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Reducing future fears by suppressing the brain mechanisms underlying episodic simulation

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Benoit,  Roland G.
Max Planck Research Group Adaptive Memory, MPI for Human Cognitive and Brain Sciences, Max Planck Society;

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Citation

Benoit, R. G., Davies, D. J., & Anderson, M. C. (2016). Reducing future fears by suppressing the brain mechanisms underlying episodic simulation. Proceedings of the National Academy of Sciences of the United States of America, 113(52), E8492-E8501. doi:10.1073/pnas.1606604114.


Cite as: http://hdl.handle.net/11858/00-001M-0000-002C-2741-D
Abstract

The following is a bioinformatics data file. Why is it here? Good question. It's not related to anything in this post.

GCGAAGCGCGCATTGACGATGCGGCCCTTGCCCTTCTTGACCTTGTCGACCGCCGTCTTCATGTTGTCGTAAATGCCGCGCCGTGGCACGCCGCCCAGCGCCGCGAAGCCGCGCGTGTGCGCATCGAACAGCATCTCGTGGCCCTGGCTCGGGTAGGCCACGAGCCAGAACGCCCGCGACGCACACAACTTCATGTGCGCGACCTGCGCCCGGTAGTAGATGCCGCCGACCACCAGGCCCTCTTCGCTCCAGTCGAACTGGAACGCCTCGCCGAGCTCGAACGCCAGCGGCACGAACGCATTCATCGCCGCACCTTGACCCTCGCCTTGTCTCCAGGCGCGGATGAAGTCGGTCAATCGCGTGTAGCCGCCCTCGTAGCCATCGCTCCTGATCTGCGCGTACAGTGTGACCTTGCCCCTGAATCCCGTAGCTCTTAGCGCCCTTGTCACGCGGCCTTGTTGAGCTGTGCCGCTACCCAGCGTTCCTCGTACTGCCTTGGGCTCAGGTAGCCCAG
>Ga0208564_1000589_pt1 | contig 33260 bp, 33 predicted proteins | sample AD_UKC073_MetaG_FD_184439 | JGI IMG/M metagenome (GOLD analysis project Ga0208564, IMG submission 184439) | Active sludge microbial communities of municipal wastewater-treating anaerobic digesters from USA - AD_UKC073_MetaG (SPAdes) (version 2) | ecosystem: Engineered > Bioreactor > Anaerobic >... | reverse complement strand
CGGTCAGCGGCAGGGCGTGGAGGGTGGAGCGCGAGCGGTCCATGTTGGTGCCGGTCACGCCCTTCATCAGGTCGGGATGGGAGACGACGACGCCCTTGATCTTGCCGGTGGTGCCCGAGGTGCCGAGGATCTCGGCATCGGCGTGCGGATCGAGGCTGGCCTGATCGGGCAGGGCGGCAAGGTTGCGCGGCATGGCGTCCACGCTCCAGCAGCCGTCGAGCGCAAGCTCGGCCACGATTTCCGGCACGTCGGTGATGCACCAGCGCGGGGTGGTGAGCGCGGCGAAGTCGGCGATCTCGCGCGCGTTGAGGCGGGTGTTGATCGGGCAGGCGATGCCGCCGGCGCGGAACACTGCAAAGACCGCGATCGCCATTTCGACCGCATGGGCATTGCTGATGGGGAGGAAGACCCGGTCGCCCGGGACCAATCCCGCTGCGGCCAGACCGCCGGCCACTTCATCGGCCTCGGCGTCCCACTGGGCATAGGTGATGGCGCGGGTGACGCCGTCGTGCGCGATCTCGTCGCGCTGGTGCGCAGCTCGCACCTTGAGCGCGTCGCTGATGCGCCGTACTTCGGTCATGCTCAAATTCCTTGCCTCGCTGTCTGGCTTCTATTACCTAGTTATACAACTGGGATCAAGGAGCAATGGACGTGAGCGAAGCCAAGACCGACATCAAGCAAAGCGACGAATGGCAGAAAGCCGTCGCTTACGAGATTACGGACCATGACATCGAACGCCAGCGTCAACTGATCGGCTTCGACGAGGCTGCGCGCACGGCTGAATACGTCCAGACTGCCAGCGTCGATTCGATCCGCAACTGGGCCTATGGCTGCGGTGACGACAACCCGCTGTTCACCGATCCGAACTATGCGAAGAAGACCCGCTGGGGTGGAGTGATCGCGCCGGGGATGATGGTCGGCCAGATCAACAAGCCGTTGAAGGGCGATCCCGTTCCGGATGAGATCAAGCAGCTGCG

Imagining future events conveys adaptive benefits, yet recurrent simulations of feared situations may help to maintain anxiety. In two studies, we tested the hypothesis that people can attenuate future fears by suppressing anticipatory simulations of dreaded events. Participants repeatedly imagined upsetting episodes that they feared might happen to them and suppressed imaginings of other such events. Suppressing imagination engaged the right dorsolateral prefrontal cortex, which modulated activation in the hippocampus and in the ventromedial prefrontal cortex (vmPFC). Consistent with the role of the vmPFC in providing access to details that are typical for an event, stronger inhibition of this region was associated with greater forgetting of such details. Suppression further hindered participants’ ability to later freely envision suppressed episodes. Critically, it also reduced feelings of apprehensiveness about the feared scenario, and individuals who were particularly successful at down-regulating fears were also less trait-anxious. Attenuating apprehensiveness by suppressing simulations of feared events may thus be an effective coping strategy, suggesting that a deficiency in this mechanism could contribute to the development of anxiety.